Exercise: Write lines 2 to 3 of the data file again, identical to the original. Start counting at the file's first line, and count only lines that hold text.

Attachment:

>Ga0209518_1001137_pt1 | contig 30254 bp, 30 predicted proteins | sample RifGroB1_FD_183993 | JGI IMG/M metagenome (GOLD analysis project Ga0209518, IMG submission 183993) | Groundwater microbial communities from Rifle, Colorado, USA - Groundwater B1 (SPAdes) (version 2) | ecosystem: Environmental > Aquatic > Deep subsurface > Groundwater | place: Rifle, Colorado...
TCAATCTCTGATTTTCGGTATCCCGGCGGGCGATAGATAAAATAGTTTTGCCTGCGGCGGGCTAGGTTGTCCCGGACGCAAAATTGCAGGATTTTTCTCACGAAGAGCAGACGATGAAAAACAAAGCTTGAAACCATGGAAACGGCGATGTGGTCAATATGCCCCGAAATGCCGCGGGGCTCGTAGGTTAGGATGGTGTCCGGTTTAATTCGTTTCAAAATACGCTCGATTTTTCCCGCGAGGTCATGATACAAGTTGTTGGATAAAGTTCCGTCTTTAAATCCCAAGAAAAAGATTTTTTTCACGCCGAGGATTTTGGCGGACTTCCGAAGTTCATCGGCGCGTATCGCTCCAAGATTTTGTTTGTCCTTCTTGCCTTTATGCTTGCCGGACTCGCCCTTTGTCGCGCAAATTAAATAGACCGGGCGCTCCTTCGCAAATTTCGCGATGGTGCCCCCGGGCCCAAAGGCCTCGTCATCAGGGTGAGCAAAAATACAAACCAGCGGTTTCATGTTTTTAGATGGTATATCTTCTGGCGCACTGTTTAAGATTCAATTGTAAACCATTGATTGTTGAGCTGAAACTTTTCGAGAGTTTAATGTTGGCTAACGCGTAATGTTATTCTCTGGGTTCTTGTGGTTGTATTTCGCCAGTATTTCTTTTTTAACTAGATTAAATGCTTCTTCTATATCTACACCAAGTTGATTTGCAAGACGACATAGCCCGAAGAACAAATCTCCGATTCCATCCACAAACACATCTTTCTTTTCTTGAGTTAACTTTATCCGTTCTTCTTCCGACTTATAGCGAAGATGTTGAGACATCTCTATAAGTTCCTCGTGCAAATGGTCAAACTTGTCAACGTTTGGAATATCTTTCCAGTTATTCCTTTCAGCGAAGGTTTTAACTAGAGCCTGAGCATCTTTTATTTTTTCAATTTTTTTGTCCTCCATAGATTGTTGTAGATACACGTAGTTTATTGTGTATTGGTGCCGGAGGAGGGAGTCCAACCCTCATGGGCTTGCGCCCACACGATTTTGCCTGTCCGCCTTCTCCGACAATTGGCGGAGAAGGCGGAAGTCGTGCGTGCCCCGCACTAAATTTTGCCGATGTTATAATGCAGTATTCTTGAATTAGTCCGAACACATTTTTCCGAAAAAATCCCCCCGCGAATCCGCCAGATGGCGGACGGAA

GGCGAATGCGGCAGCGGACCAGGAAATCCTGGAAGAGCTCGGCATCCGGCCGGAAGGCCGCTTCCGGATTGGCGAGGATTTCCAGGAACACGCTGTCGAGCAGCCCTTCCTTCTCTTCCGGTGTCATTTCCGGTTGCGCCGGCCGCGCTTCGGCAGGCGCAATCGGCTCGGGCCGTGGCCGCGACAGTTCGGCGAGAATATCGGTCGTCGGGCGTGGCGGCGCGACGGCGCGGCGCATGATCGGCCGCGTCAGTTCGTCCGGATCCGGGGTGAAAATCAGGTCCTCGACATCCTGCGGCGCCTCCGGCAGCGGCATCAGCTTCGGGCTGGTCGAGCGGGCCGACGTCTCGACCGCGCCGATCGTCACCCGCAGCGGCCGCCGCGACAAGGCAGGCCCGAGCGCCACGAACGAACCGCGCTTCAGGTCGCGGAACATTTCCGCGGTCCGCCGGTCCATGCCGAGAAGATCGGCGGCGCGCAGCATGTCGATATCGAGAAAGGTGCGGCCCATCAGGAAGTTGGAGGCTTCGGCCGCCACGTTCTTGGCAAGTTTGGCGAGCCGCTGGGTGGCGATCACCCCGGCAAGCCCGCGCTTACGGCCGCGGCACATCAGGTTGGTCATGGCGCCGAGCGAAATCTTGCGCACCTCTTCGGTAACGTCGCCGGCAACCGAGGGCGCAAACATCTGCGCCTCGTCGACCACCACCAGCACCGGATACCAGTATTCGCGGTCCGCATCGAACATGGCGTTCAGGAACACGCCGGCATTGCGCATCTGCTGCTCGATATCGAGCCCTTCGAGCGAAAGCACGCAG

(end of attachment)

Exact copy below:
TCAATCTCTGATTTTCGGTATCCCGGCGGGCGATAGATAAAATAGTTTTGCCTGCGGCGGGCTAGGTTGTCCCGGACGCAAAATTGCAGGATTTTTCTCACGAAGAGCAGACGATGAAAAACAAAGCTTGAAACCATGGAAACGGCGATGTGGTCAATATGCCCCGAAATGCCGCGGGGCTCGTAGGTTAGGATGGTGTCCGGTTTAATTCGTTTCAAAATACGCTCGATTTTTCCCGCGAGGTCATGATACAAGTTGTTGGATAAAGTTCCGTCTTTAAATCCCAAGAAAAAGATTTTTTTCACGCCGAGGATTTTGGCGGACTTCCGAAGTTCATCGGCGCGTATCGCTCCAAGATTTTGTTTGTCCTTCTTGCCTTTATGCTTGCCGGACTCGCCCTTTGTCGCGCAAATTAAATAGACCGGGCGCTCCTTCGCAAATTTCGCGATGGTGCCCCCGGGCCCAAAGGCCTCGTCATCAGGGTGAGCAAAAATACAAACCAGCGGTTTCATGTTTTTAGATGGTATATCTTCTGGCGCACTGTTTAAGATTCAATTGTAAACCATTGATTGTTGAGCTGAAACTTTTCGAGAGTTTAATGTTGGCTAACGCGTAATGTTATTCTCTGGGTTCTTGTGGTTGTATTTCGCCAGTATTTCTTTTTTAACTAGATTAAATGCTTCTTCTATATCTACACCAAGTTGATTTGCAAGACGACATAGCCCGAAGAACAAATCTCCGATTCCATCCACAAACACATCTTTCTTTTCTTGAGTTAACTTTATCCGTTCTTCTTCCGACTTATAGCGAAGATGTTGAGACATCTCTATAAGTTCCTCGTGCAAATGGTCAAACTTGTCAACGTTTGGAATATCTTTCCAGTTATTCCTTTCAGCGAAGGTTTTAACTAGAGCCTGAGCATCTTTTATTTTTTCAATTTTTTTGTCCTCCATAGATTGTTGTAGATACACGTAGTTTATTGTGTATTGGTGCCGGAGGAGGGAGTCCAACCCTCATGGGCTTGCGCCCACACGATTTTGCCTGTCCGCCTTCTCCGACAATTGGCGGAGAAGGCGGAAGTCGTGCGTGCCCCGCACTAAATTTTGCCGATGTTATAATGCAGTATTCTTGAATTAGTCCGAACACATTTTTCCGAAAAAATCCCCCCGCGAATCCGCCAGATGGCGGACGGAA

GGCGAATGCGGCAGCGGACCAGGAAATCCTGGAAGAGCTCGGCATCCGGCCGGAAGGCCGCTTCCGGATTGGCGAGGATTTCCAGGAACACGCTGTCGAGCAGCCCTTCCTTCTCTTCCGGTGTCATTTCCGGTTGCGCCGGCCGCGCTTCGGCAGGCGCAATCGGCTCGGGCCGTGGCCGCGACAGTTCGGCGAGAATATCGGTCGTCGGGCGTGGCGGCGCGACGGCGCGGCGCATGATCGGCCGCGTCAGTTCGTCCGGATCCGGGGTGAAAATCAGGTCCTCGACATCCTGCGGCGCCTCCGGCAGCGGCATCAGCTTCGGGCTGGTCGAGCGGGCCGACGTCTCGACCGCGCCGATCGTCACCCGCAGCGGCCGCCGCGACAAGGCAGGCCCGAGCGCCACGAACGAACCGCGCTTCAGGTCGCGGAACATTTCCGCGGTCCGCCGGTCCATGCCGAGAAGATCGGCGGCGCGCAGCATGTCGATATCGAGAAAGGTGCGGCCCATCAGGAAGTTGGAGGCTTCGGCCGCCACGTTCTTGGCAAGTTTGGCGAGCCGCTGGGTGGCGATCACCCCGGCAAGCCCGCGCTTACGGCCGCGGCACATCAGGTTGGTCATGGCGCCGAGCGAAATCTTGCGCACCTCTTCGGTAACGTCGCCGGCAACCGAGGGCGCAAACATCTGCGCCTCGTCGACCACCACCAGCACCGGATACCAGTATTCGCGGTCCGCATCGAACATGGCGTTCAGGAACACGCCGGCATTGCGCATCTGCTGCTCGATATCGAGCCCTTCGAGCGAAAGCACGCAG